President Joe Biden urged Californians to keep Gov. Gavin Newsom (D) in office on Monday, the eve of a closely watched recall election that has worried Democrats and embolden Republicans as the nation continues to fight the COVID-19 pandemic.
“The decision you’re about to make … it’s going to reverberate around the nation,” Biden said Monday in Long Beach. “All of you know that last year I got to run against the real Donald Trump. This year, the leading Republican running for governor is the closest thing to a Trump clone that I’ve ever seen in your state.”
“Can you imagine him being governor of this state?” the president added, referencing Larry Elder, the Republican front-runner among the list of candidates who would replace Newsom if he loses. “You can’t let that happen.”
Newsom has won praise from many Californians over his handling of the COVID-19 pandemic, imposing aggressive measures early on, including mask mandates and stay-at-home orders. But Republicans have used the measures to bolster their case for a recall, pointing to school closures and pandemic shutdowns in an attempt to win the governorship in the nation’s most-populous state.
Newsom has also made missteps during the pandemic. In particular, he sparked criticism when he celebrated a lobbyist friend’s birthday in November 2020 by dining with a group at The French Laundry, a Michelin-starred restaurant in Napa Valley, after telling Californians they shouldn’t travel and should avoid gatherings until the pandemic eased.
Newsom on Monday cast the race as a crossroads for the state and championed his efforts to protect Californians from COVID-19, saying his administration would keep focused on racial, social and environmental justice. He pointed to his visit with Biden on Monday in Northern California, where more than 2.2 million acres have already burned in wildfires this year.
“It’s a remarkable moment in our state and nation’s history,” Newsom said Monday in Long Beach. “With all the progress we’ve made … all of that is at risk if we don’t turn out and vote no on this recall tomorrow.”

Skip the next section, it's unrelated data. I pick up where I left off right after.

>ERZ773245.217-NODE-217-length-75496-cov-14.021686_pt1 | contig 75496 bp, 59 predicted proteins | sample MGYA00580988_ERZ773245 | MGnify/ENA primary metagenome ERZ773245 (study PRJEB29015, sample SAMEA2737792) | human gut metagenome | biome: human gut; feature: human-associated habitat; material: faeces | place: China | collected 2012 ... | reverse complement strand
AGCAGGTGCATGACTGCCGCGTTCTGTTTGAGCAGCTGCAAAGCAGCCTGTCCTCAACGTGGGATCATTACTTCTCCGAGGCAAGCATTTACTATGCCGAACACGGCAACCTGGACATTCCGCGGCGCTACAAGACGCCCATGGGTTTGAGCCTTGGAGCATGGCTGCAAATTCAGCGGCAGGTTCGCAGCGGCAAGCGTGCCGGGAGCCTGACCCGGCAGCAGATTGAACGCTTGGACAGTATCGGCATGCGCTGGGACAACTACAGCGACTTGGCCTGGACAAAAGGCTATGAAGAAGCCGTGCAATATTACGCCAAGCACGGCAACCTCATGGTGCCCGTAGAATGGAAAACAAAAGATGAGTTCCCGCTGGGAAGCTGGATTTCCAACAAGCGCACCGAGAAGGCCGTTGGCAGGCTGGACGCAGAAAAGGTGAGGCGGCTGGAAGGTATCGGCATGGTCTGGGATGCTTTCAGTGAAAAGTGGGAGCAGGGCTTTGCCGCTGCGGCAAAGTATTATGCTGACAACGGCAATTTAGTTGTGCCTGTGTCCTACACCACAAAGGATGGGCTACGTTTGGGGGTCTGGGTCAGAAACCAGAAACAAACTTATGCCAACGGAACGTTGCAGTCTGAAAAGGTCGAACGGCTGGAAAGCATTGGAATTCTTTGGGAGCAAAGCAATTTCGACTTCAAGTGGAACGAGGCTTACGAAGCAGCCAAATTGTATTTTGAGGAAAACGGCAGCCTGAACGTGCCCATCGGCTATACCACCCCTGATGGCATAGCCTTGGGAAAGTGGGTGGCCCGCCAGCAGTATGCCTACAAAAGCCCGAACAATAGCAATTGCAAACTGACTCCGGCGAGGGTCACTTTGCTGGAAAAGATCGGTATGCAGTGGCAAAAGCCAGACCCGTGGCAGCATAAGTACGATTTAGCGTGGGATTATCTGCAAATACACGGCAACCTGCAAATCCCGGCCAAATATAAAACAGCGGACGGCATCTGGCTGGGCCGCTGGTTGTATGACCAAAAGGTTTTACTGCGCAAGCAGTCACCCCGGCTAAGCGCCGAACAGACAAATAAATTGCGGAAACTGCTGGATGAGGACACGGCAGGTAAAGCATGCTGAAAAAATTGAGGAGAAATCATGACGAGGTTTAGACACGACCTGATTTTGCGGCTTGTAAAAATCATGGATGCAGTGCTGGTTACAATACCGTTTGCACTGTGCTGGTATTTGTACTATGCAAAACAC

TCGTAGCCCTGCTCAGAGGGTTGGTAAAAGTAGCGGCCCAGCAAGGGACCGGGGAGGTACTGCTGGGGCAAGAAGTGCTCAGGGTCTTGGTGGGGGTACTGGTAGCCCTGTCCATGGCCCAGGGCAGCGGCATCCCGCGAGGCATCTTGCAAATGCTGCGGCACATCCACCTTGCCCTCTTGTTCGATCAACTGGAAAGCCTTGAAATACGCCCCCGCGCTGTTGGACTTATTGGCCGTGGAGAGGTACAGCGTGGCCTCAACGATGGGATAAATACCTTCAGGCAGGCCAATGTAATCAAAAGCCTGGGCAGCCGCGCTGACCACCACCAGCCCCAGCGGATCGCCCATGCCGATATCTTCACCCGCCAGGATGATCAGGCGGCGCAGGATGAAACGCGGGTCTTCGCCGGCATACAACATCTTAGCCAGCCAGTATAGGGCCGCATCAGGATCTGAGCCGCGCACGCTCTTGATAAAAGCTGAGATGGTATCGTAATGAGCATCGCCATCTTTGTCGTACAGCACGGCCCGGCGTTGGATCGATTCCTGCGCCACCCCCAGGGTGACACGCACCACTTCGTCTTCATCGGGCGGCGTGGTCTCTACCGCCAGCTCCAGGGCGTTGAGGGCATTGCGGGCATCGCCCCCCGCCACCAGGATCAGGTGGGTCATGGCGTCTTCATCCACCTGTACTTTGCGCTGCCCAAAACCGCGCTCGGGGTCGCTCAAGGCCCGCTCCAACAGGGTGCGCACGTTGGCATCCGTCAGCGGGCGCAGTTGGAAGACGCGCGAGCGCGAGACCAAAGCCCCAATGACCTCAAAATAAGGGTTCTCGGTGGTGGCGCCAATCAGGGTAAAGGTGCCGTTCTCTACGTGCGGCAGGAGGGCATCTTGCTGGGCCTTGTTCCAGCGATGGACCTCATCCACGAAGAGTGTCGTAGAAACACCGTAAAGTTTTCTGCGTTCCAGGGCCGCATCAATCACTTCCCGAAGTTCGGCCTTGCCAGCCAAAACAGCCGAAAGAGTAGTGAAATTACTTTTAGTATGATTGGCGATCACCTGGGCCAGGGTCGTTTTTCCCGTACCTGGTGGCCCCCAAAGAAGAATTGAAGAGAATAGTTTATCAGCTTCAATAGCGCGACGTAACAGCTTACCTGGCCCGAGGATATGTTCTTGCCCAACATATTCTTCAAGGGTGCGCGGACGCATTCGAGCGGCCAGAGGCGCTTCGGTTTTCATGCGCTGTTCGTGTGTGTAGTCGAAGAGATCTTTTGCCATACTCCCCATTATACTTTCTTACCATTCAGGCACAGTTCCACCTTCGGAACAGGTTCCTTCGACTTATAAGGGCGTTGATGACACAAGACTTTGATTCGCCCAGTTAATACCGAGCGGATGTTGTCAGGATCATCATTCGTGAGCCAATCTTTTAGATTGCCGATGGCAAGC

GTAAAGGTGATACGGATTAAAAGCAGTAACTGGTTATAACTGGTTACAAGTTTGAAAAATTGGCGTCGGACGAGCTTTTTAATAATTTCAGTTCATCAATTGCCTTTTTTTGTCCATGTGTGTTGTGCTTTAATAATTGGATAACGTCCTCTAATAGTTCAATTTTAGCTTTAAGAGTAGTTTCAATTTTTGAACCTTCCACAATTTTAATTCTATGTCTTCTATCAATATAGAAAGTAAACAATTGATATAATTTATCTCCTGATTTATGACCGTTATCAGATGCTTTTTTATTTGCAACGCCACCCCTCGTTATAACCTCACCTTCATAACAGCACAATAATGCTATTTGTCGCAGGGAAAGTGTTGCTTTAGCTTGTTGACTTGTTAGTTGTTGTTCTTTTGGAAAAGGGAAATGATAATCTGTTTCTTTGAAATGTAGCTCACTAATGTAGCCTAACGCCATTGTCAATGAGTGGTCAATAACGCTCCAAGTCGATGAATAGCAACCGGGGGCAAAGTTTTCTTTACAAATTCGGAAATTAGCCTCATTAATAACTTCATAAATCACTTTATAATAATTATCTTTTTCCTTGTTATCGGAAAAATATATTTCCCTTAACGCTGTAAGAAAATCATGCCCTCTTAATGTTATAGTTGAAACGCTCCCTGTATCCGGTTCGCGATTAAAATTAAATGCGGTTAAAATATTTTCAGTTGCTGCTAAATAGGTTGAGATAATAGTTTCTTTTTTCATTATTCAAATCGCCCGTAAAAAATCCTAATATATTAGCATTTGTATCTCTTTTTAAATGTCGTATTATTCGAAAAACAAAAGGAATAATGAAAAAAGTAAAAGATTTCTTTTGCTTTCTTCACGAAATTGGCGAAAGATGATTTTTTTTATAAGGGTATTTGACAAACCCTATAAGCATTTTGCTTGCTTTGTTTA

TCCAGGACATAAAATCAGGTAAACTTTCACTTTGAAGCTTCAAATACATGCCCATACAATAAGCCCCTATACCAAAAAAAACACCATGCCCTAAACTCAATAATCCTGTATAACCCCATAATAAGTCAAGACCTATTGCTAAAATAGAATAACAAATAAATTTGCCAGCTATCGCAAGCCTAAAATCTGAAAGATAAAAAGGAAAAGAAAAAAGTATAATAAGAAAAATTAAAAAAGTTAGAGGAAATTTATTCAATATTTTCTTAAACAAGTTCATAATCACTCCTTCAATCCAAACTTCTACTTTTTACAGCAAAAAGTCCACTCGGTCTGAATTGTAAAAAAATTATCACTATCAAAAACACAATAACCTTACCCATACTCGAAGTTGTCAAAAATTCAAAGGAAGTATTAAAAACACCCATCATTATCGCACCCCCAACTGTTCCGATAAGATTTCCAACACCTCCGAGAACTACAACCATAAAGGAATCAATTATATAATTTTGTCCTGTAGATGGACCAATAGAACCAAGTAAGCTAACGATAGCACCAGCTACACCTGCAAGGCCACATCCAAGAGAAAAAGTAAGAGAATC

“Racial justice in on the ballot tomorrow night,” he continued. “Economic justice is on the ballot tomorrow night. Social justice is on the ballot. Environmental justice.”
Every registered voter in California received a ballot by mail last month asking two questions: Do they want to recall Newsom? And if he is removed, who should replace him? Anyone who hasn’t returned their ballot already can drop it off or head to the polls in-person on Tuesday to answer those questions.
If more than 50% of voters support a recall of Newsom, he will be removed from office and whoever has the most votes as his replacement will finish up his term, which is set to expire in early 2023. It doesn’t matter how small a candidate’s share of the votes is as long as it’s higher than any of the others.
The Associated Press found that it’s possible that someone running to unseat Newsom could win with just 25% of the votes.
Polls held before the election show Newsom favored to defeat Elder and become the state’s first governor to survive a recall vote. A recent poll found 60% of likely voters said they would keep him in office while about 39% said they would vote to recall the governor. Democrats outnumber Republicans in the state by about two to one.
Only one other recall attempt (and there have been many) has made it to an election. That recall, of Democratic Gov. Gray Davis, resulted in his removal and replacement by Republican Arnold Schwarzenegger in 2003.
Elder has drawn close scrutiny in recent weeks. A report on Sunday by HuffPost’s Daniel Marans found that he spoke at a conference in 2017 that also featured speeches by white nationalists. While Elder wasn’t in the room during the other speakers’ events, he did appear on a panel with them. (His campaign said any attempt to link him to the white nationalist speakers was “absurd.”)
Elder has also vowed to oppose Newsom’s efforts to rein in the spread of the coronavirus, saying he would lift mask rules and vaccine mandates if elected. The Republican has touted the support of voters in recent weeks as a bellwether on Newsom’s administration, characterizing Democrats’ massive spending and visits by the president as evidence the party is worried about the recall.
“I think I’ve energized the state, I’ve energized the party. … That’s why they’re bringing in this heavy load,” Elder said recently of the heavily financed Democratic effort to support Newsom.
Biden’s visit to California on Monday is just his second in-person campaign event since he entered the White House.
Vice President Kamala Harris, who served as one of California’s senators, also flew to the state last week to support the governor, calling him a “great American leader” and a “longtime friend.”
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